If not otherwise stated, data are presented as means ± SE. All statistical calculations were performed with Sigma-Stat (Jandel Scientific). Significance was determined by Student's t-test or Mann-Whitney rank sum test as appropriate; P≤0.05 was considered to be significant.

Impedance-based measurement of cell adhesion and proliferation

The xCELLigence system (RTCA-SP, ACEA Biosciences Inc.) was used according to the manufacturer's instructions for the continuous real-time monitoring of cell adhesion and proliferation by cell-electrode impedance [36] displayed as the dimensionless Cell Index (CI). By using the RTCA Analyser, electrical impedance changes were measured across interdigitated microelectrodes integrated on the bottom of a specialised 96-well plate (E-Plate 96) and sent to the RTCA Control Subunit. The latter used the RTCA Software (version 2.0) for CI calculation from the frequency-dependent electrode resistances and real-time display of data.

Background impedance of E-Plate 96 wells was determined with 50 µl culture medium only or culture medium containing respective concentrations of tetracycline, imipramine, or dB-cAMP. Subsequently, per well, 5×105 wt or p.A350V cells were plated in a final volume of 100 µl culture medium and half of the samples were induced with tetracycline. Then, localized on the RTCA SP Station the E-Plate 96 was placed into the CO2-incubator, and the CI was monitored every 15 minutes over a period of 48 hours. After about 24 h in culture, cells were either treated with medium or with compounds known to inhibit (imipramine, 250 µM) or activate (dB-cAMP, 100 µM) SLC41A1-dependent Mg2+ efflux.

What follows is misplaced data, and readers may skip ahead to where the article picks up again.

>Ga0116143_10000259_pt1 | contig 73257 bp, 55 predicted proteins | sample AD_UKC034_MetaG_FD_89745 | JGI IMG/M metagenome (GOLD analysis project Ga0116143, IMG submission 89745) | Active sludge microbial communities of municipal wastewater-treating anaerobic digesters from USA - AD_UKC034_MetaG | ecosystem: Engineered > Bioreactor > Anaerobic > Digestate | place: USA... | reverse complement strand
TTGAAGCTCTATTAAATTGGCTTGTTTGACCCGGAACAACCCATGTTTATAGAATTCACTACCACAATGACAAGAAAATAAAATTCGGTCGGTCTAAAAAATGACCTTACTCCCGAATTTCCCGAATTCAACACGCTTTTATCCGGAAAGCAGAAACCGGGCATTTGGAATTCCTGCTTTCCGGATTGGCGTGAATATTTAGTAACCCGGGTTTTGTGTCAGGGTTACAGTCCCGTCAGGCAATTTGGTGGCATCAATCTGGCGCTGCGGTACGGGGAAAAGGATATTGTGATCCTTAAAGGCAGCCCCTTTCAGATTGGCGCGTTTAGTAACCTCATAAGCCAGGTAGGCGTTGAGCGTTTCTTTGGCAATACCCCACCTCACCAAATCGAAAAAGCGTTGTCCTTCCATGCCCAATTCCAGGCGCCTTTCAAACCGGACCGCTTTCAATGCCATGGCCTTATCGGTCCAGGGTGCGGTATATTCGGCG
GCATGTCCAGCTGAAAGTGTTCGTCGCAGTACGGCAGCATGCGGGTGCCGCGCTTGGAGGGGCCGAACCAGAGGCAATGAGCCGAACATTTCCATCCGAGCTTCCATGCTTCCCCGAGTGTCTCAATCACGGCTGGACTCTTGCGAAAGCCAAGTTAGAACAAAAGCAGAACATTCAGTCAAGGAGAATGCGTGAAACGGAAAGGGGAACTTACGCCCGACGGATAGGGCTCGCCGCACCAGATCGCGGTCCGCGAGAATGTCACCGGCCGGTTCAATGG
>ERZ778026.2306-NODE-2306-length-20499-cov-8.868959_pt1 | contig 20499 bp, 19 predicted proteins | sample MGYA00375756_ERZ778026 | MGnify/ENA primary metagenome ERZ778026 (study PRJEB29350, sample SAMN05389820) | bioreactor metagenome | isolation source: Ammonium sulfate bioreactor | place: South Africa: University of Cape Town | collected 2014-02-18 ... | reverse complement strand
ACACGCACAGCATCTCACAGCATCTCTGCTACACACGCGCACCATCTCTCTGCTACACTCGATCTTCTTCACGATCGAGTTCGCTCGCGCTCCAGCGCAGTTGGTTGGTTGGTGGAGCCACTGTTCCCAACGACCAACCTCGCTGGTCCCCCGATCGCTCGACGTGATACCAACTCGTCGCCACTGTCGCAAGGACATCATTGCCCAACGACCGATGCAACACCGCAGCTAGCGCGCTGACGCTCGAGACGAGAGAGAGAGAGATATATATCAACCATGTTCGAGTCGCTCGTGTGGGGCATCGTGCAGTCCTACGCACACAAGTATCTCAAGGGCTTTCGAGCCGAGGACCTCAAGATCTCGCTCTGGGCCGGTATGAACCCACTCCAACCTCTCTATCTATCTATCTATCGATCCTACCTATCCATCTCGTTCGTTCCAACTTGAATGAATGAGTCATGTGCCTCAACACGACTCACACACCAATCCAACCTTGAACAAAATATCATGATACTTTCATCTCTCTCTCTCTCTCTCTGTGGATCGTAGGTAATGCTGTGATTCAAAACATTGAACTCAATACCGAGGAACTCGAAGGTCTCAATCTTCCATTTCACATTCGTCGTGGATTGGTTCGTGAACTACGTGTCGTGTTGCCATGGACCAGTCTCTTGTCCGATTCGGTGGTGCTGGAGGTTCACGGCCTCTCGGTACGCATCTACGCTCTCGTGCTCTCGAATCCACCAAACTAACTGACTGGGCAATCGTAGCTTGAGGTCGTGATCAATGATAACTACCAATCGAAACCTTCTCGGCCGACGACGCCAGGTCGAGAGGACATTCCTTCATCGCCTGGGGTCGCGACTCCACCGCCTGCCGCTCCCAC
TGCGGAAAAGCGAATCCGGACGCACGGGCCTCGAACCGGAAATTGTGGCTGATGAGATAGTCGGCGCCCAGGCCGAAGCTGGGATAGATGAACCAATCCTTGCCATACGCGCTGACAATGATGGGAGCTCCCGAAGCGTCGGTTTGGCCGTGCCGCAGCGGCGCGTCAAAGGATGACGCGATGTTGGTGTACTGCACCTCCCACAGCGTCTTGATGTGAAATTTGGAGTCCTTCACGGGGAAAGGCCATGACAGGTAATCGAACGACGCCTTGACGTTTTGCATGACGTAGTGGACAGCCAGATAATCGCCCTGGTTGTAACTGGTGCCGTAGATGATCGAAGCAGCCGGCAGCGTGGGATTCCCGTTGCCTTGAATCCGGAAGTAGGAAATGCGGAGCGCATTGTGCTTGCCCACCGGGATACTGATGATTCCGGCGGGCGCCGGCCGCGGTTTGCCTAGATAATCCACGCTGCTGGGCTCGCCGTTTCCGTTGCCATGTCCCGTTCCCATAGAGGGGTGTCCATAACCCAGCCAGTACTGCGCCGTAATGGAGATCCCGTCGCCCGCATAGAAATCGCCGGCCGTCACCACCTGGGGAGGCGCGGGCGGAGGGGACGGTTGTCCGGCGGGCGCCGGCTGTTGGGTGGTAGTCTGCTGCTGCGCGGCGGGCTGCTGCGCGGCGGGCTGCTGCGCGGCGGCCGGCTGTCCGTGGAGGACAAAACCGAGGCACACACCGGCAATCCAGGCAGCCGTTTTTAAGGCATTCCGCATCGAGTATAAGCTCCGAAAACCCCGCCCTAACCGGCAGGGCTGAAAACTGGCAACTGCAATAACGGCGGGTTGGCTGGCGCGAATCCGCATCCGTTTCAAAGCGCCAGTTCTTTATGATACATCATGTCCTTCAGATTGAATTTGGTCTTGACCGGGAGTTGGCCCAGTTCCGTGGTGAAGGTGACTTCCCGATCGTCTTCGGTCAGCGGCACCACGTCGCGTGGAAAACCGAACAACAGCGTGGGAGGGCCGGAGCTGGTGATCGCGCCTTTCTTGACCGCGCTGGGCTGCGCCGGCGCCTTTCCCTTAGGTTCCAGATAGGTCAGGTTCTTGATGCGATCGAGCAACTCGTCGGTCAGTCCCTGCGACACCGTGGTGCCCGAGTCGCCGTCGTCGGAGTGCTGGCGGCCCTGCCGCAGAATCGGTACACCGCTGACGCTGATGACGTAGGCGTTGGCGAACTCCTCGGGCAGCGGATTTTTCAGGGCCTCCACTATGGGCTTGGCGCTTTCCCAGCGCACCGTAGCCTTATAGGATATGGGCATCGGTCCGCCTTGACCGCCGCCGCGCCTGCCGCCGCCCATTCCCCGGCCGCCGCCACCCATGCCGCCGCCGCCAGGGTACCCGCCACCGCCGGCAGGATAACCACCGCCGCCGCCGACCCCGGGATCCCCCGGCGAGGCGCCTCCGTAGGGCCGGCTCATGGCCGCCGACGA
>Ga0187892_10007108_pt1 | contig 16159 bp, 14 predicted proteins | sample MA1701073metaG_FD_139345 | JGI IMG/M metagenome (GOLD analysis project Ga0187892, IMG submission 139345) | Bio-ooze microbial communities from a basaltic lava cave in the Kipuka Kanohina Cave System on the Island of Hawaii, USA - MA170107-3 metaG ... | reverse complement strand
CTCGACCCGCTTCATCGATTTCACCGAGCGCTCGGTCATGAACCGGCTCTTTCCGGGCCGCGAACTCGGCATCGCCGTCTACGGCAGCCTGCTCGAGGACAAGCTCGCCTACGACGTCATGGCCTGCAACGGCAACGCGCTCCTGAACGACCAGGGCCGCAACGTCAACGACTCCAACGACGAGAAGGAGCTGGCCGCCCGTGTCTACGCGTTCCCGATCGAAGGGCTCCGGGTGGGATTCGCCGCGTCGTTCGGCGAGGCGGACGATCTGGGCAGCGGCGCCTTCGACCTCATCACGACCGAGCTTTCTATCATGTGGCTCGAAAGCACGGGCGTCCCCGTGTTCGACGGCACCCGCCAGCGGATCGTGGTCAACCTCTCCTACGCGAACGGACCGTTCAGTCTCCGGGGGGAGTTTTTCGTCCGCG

Results

Characterization of tet-induced over-expression of SLC41A1 wt and p.A350V variants in HEK293 cells

Functional examination of both variants was performed in the newly generated HEK293 cell lines with tet-regulated expression of stably transfected HA-strep-SLC41A1 (HEK293-(HA-strep-SLC41A1); referred to further only as wt cells) and HA-strep-SLC41A1-p.A350V (HEK293-(HA-strep-SLC41A1-p.A350V); referred to further only as p.A350V cells). Thus, the basic characteristics of each cell line were acquired before the physiological characterization of the potentially PD-associated variant of SLC41A1, p.A350V, was performed.